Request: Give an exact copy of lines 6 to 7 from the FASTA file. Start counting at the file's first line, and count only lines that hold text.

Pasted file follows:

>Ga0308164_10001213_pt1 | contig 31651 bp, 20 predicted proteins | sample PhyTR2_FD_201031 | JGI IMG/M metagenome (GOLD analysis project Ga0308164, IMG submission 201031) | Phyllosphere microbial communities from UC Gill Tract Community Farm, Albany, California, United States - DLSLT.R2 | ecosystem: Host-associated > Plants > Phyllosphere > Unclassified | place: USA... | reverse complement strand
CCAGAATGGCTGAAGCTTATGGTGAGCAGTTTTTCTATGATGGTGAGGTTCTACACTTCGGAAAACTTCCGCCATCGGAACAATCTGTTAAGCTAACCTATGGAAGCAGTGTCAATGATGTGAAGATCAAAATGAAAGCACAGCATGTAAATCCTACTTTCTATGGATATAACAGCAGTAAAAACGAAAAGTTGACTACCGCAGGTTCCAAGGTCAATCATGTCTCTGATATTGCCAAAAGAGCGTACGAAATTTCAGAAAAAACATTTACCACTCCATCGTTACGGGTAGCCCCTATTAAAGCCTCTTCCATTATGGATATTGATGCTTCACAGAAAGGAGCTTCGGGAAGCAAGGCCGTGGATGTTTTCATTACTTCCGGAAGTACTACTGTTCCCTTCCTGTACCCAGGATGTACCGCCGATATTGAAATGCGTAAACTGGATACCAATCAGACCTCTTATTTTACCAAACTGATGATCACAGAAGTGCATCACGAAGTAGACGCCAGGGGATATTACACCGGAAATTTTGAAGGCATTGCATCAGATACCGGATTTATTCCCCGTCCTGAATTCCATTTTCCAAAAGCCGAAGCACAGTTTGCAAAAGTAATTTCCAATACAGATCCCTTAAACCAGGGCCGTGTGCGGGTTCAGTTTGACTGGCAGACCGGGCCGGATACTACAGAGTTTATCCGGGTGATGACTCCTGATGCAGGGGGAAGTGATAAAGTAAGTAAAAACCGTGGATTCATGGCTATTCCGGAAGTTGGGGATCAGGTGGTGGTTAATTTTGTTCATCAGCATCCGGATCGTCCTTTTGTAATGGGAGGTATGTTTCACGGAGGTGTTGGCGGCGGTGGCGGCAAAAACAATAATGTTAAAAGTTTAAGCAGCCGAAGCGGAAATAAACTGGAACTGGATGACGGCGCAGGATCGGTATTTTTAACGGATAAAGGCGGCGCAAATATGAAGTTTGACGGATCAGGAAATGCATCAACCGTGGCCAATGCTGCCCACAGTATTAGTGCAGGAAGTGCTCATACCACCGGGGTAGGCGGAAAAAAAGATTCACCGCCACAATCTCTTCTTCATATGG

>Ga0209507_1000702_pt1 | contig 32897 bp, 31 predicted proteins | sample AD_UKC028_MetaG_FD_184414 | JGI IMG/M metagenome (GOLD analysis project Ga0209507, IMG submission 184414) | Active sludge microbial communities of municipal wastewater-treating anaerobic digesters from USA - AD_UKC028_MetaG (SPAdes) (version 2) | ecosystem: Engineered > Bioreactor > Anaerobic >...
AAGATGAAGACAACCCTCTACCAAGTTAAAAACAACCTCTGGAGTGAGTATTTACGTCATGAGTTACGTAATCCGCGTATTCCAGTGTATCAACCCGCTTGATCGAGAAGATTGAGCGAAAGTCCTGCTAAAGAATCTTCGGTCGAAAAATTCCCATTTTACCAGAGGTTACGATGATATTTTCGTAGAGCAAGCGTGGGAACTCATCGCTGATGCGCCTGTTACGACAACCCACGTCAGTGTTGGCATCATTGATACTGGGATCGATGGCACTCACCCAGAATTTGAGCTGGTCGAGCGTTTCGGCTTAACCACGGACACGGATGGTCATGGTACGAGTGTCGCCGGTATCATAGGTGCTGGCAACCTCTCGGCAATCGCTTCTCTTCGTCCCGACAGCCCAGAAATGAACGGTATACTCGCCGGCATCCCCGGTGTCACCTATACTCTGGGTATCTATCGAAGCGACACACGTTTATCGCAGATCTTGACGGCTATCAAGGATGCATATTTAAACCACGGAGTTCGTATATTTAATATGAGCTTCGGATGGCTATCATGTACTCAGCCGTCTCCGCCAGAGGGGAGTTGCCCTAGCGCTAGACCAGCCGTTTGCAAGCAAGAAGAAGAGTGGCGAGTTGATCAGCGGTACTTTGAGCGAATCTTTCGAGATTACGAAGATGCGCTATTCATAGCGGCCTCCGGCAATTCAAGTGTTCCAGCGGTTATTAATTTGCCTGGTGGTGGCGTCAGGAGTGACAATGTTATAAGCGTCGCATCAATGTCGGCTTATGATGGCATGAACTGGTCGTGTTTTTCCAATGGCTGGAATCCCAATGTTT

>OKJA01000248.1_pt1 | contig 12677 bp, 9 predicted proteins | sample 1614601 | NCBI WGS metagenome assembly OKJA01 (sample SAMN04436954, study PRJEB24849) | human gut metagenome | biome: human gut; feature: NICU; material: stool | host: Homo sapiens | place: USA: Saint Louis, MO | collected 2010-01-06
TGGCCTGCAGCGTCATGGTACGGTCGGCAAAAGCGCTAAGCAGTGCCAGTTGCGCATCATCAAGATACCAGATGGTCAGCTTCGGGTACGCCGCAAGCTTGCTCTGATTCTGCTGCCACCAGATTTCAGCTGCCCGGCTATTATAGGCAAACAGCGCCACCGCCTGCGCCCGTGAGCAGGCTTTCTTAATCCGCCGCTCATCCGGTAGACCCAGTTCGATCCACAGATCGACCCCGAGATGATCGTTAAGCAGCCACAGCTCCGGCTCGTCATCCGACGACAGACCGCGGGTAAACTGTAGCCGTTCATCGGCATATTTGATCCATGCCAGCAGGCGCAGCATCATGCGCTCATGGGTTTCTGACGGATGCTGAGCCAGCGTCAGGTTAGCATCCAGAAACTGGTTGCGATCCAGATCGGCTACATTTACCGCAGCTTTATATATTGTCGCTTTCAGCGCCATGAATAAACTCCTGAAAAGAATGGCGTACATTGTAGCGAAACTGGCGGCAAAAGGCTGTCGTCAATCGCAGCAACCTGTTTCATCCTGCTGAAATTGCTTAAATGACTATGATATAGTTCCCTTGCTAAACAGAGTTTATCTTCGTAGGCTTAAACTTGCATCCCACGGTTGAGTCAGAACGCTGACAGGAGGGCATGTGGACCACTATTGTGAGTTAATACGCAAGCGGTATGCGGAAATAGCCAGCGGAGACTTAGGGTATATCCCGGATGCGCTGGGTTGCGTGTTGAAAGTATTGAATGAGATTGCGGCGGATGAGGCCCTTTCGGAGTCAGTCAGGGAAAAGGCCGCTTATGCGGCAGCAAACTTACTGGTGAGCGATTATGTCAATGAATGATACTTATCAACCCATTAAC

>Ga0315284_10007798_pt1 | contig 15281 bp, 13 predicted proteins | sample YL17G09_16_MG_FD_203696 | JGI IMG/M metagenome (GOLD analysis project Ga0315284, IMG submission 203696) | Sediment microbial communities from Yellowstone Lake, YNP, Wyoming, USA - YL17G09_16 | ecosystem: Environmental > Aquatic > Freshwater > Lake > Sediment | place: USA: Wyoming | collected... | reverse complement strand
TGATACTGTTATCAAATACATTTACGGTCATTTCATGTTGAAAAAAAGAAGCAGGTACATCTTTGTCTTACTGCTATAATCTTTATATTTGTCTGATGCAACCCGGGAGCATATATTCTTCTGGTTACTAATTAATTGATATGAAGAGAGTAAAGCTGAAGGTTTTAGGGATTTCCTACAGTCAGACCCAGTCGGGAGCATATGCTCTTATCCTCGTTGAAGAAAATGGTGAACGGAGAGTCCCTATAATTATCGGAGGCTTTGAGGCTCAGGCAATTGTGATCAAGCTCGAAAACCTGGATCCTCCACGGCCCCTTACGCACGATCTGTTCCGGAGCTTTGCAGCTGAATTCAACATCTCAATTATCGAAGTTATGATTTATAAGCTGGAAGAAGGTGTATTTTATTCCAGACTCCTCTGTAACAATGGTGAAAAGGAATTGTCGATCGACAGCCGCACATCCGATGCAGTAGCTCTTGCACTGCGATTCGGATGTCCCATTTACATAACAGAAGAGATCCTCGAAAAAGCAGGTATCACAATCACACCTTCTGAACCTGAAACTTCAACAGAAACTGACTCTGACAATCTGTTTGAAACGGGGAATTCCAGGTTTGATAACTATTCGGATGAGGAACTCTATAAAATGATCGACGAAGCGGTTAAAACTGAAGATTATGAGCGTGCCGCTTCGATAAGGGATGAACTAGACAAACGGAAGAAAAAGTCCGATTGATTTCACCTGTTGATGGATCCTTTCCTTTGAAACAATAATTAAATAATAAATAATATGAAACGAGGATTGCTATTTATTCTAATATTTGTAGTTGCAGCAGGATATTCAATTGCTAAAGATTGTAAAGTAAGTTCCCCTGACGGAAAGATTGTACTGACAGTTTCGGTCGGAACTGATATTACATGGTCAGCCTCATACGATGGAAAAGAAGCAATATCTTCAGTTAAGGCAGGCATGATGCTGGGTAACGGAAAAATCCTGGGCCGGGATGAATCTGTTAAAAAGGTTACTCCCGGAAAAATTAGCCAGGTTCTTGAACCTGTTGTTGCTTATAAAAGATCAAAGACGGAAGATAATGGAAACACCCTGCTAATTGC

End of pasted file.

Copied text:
TGGCCTGCAGCGTCATGGTACGGTCGGCAAAAGCGCTAAGCAGTGCCAGTTGCGCATCATCAAGATACCAGATGGTCAGCTTCGGGTACGCCGCAAGCTTGCTCTGATTCTGCTGCCACCAGATTTCAGCTGCCCGGCTATTATAGGCAAACAGCGCCACCGCCTGCGCCCGTGAGCAGGCTTTCTTAATCCGCCGCTCATCCGGTAGACCCAGTTCGATCCACAGATCGACCCCGAGATGATCGTTAAGCAGCCACAGCTCCGGCTCGTCATCCGACGACAGACCGCGGGTAAACTGTAGCCGTTCATCGGCATATTTGATCCATGCCAGCAGGCGCAGCATCATGCGCTCATGGGTTTCTGACGGATGCTGAGCCAGCGTCAGGTTAGCATCCAGAAACTGGTTGCGATCCAGATCGGCTACATTTACCGCAGCTTTATATATTGTCGCTTTCAGCGCCATGAATAAACTCCTGAAAAGAATGGCGTACATTGTAGCGAAACTGGCGGCAAAAGGCTGTCGTCAATCGCAGCAACCTGTTTCATCCTGCTGAAATTGCTTAAATGACTATGATATAGTTCCCTTGCTAAACAGAGTTTATCTTCGTAGGCTTAAACTTGCATCCCACGGTTGAGTCAGAACGCTGACAGGAGGGCATGTGGACCACTATTGTGAGTTAATACGCAAGCGGTATGCGGAAATAGCCAGCGGAGACTTAGGGTATATCCCGGATGCGCTGGGTTGCGTGTTGAAAGTATTGAATGAGATTGCGGCGGATGAGGCCCTTTCGGAGTCAGTCAGGGAAAAGGCCGCTTATGCGGCAGCAAACTTACTGGTGAGCGATTATGTCAATGAATGATACTTATCAACCCATTAAC

>Ga0315284_10007798_pt1 | contig 15281 bp, 13 predicted proteins | sample YL17G09_16_MG_FD_203696 | JGI IMG/M metagenome (GOLD analysis project Ga0315284, IMG submission 203696) | Sediment microbial communities from Yellowstone Lake, YNP, Wyoming, USA - YL17G09_16 | ecosystem: Environmental > Aquatic > Freshwater > Lake > Sediment | place: USA: Wyoming | collected... | reverse complement strand